HIROSHIMA, Japan - Experience triumphed emphatically over youth in the final of the Hana-Cupid Japan Women's Open as No.2 seed Hsieh Su-Wei dissected qualifier Amanda Anisimova 6-2, 6-2 in 58 minutes to capture her third career title.

"I gave my best today, so I'm a happy champion!" she grinned afterwards.

It was the Chinese Taipei No.1's first final in six years, and she maintained the perfect record in title rounds that she originally set with her brace of trophies in 2012, in Kuala Lumpur and Guangzhou. Hsieh will also return to the Top 30 for the first time since February 2013 with the win, which continues a resurgent season that has also seen her notch up her most high-profile, big-name victories - over Garbiñe Muguruza at the Australian Open and Simona Halep at Wimbledon.

Afterwards, Hsieh opened up about the ankle injury that had derailed her results for over a year. "I twisted my ankle, then I had a problem with my ankle - it was very bad and I could not even walk on the ground," she revealed. "Last year in the clay court season, every match I played, it was kind of like a torture." This year, though, that cloud was lifted, with the tape finally coming off in Miami.

But Hsieh attributes her success to a mental shift as well as a physical improvement. "Maybe because I did not put too much pressure this year," she said. "I was more enjoying it - trying to run [down] every ball, trying to do this and that and lob, trying to run and hit a big one and sometimes I made it - I was enjoying doing all the shots and playing without pressure."

The 32-year-old took a few minutes to settle, losing seven of the first nine points as she started by going for low-percentage shots unusually early - and missing. But Anisimova spurned two break points with loose forehand errors, and a quintessential Hsieh dropshot-drop volley combination would save a third - and from there on in, the veteran would be in full flow as she out-thought and out-manoeuvred her 17-year-old opponent. It was an emphatic revenge for their previous encounter, in the first round of Honolulu last year, won by the American 6-0, 6-1.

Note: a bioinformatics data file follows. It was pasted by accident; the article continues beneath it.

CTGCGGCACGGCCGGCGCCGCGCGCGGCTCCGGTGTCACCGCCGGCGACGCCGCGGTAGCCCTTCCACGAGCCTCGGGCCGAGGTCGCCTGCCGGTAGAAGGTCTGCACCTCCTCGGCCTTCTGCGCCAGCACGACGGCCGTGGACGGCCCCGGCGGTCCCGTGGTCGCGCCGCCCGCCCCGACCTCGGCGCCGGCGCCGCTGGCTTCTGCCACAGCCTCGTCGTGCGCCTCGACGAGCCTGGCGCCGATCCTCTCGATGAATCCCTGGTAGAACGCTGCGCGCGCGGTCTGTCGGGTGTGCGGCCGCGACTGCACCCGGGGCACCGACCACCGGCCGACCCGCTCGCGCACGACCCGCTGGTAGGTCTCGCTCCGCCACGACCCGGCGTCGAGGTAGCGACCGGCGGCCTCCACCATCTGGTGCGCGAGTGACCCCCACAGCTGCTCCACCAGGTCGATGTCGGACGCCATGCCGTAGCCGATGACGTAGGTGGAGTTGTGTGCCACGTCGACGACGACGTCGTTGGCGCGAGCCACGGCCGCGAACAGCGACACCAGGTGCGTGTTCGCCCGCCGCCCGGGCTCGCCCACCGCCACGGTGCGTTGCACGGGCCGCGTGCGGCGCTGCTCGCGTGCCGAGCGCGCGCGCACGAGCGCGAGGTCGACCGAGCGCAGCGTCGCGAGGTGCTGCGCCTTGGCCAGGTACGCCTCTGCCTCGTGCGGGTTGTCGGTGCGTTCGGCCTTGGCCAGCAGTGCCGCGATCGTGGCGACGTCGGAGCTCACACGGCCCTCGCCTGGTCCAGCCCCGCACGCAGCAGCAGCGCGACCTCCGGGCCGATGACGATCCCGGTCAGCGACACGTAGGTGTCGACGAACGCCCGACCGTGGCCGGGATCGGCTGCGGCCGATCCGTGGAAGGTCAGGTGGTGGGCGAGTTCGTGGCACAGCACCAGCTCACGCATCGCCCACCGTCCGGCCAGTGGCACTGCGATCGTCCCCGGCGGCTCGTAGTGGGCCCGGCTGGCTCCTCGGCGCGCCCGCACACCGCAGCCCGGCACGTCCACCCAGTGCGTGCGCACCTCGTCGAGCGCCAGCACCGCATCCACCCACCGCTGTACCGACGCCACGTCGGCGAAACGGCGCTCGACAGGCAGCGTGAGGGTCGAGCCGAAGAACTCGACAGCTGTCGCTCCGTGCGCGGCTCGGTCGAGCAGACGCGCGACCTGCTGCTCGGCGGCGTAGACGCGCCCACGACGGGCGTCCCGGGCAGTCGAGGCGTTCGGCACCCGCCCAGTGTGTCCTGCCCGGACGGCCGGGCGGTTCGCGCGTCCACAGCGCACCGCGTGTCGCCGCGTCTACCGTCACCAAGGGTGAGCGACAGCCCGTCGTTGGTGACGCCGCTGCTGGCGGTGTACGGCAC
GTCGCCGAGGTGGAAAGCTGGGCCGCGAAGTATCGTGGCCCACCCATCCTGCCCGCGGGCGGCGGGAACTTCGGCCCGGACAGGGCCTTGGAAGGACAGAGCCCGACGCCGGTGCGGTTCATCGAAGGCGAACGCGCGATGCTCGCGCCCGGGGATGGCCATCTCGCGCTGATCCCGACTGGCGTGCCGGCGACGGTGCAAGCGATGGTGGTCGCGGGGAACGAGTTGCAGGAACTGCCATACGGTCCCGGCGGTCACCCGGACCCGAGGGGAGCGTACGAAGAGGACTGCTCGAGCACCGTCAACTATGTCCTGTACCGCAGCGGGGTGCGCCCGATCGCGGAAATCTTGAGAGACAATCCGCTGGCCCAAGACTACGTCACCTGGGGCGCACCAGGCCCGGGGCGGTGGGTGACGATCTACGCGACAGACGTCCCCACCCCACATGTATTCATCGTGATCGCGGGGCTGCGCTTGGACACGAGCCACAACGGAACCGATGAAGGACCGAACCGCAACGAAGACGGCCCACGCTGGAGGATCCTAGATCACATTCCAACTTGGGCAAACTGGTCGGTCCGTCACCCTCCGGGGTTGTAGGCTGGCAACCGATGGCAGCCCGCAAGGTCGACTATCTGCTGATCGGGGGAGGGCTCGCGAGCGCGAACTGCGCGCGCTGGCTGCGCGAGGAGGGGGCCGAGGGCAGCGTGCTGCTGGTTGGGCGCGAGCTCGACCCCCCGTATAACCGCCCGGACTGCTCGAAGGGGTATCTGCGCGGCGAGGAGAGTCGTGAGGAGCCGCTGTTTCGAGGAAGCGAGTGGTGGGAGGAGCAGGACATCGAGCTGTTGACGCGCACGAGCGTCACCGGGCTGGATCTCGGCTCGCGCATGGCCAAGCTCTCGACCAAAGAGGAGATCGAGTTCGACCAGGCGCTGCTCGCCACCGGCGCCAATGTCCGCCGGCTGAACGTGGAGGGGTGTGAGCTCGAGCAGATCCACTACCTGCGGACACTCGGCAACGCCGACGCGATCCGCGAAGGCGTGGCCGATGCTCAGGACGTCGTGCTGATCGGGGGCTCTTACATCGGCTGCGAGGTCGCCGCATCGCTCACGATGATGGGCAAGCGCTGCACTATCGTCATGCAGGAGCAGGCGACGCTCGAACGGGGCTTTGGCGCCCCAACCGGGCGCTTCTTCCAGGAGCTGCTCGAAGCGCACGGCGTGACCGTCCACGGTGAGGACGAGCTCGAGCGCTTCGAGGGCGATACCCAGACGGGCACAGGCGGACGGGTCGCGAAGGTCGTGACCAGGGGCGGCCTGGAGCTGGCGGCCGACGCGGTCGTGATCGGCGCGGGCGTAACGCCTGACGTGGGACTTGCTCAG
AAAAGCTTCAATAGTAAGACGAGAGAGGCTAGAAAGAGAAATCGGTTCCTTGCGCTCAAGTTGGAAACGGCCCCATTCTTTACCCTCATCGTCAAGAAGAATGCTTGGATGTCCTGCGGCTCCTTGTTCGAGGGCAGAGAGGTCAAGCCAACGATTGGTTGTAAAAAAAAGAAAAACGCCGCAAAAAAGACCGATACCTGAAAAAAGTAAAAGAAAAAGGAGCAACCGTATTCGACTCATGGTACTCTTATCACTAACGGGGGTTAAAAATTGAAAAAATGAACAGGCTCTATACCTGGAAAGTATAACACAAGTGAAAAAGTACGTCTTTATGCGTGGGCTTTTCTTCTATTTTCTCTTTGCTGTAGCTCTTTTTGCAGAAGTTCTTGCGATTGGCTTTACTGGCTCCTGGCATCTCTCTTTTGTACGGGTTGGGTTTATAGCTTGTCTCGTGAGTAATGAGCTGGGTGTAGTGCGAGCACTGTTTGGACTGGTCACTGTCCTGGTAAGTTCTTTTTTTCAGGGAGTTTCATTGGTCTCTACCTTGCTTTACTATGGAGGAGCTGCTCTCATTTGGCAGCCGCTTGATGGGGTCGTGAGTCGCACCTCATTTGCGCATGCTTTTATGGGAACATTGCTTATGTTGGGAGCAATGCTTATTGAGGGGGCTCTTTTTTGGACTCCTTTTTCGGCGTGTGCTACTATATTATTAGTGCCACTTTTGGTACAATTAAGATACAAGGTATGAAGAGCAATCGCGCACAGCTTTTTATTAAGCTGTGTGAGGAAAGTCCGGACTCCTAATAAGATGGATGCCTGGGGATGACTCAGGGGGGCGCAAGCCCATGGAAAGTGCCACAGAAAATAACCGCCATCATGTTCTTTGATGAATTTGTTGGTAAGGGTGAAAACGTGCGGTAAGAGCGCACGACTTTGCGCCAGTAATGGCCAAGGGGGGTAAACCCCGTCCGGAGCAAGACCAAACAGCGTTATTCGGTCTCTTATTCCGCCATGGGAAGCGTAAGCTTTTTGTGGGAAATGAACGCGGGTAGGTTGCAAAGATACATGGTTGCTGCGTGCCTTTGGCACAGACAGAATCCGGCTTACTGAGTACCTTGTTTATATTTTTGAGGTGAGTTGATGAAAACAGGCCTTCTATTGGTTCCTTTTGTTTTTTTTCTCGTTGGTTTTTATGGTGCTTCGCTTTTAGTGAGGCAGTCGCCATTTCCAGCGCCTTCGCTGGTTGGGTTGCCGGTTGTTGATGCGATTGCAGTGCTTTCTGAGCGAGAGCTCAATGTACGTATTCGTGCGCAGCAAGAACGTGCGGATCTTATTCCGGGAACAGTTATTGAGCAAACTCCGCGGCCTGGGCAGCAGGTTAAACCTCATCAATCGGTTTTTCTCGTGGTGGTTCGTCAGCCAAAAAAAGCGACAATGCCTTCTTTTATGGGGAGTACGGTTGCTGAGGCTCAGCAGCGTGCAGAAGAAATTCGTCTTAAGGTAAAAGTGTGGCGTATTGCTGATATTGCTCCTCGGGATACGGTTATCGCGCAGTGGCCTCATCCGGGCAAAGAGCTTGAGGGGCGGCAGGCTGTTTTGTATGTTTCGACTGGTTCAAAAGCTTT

As Anisimova had carved her way through the draw this week, she had thrived on the pace thrown at her by rivals such as No.1 seed Zhang Shuai, over whom she had won a top-quality semifinal yesterday. Hsieh, however, gave her none. Instead, the Auckland and Rabat semifinalist responded with canny defence and ensnared Anisimova in a web of geometric court placement and fiendishly disguised variety.

Not that Hsieh considered it a masterful strategy afterwards. "Don't have any idea!" she said cheerfully when asked about her tactics. "[Anisimova] can serve very well, she can hit forehands and backhands down the line and crosscourt, she can do anything, and she also did a very good dropshot today, which was surprising to me - so I just tried to catch every ball," Hsieh expanded.

And counter to the conventional narrative of the younger player learning from the more experienced competitor, Hsieh declared that it had, in fact, been the other way round. "It's always good to play against a young girl, because they all play different than the time I was playing," she mused. "They try to be more aggressive, try to volley more, try to open court, they try to improve better and better - it's always good to play against them to learn something. You learn what to improve, what to do better. I'm happy that I'm still hanging there and playing my best tennis!"

Another crafty dropshot in the next game set up a pass that left the World No.134 stranded at net, paving the way for Hsieh to break for the first time; a sequence of brilliant angles ending with a cool-headed backhand winner would seal a second break and a 4-1 lead.

By now, Anisimova's tactics had been scrambled as Hsieh had taken her favored game apart. The teenager responded by resorting to variety herself, and in fact displayed some impressive skill there - a forehand slice and a pair of dropshots halted a run of five games against her as she held for 2-5. But it was also an illustration of how Hsieh had forced the match to be played on her terms, with Anisimova dragged out of her comfort zone - and in a battle of cat-and-mouse tennis, there would only be one victor.

The pattern continued in the second set as Hsieh broke twice more to leap into a 4-1 lead, conjuring up moments of magic such as a scooped, improvised dropshot in the fifth game. Anisimova, at a loss in trying to find her game, was plagued by both an increasing number of unforced errors - she would rack up 23 to just 11 winners today - as well as five double faults.

Hsieh, whose own game was watertight as she conceded only six unforced errors while coming up with 14 winners, would encounter only one bump in the road as she dropped serve for the only time in the match in the sixth game of the second set. But the one-way traffic was swiftly resumed with delicate net play and some more wicked angles as Hsieh broke Anisimova for a fifth time and served the match out to 15, taking her second championship point on a smash that was probably the hardest shot she had hit all day.

Next stop for Hsieh is the KEB Hana Bank Korea Open in Seoul - where a tantalizing projected quarterfinal against defending champion Jelena Ostapenko could be in the cards. (Click here for the full Seoul draw.) First, though, she intends to celebrate her latest trophy with a local pancake treat. "Hiroshima yaki!" she told reporters. "I haven't tried it yet - only Osaka yaki."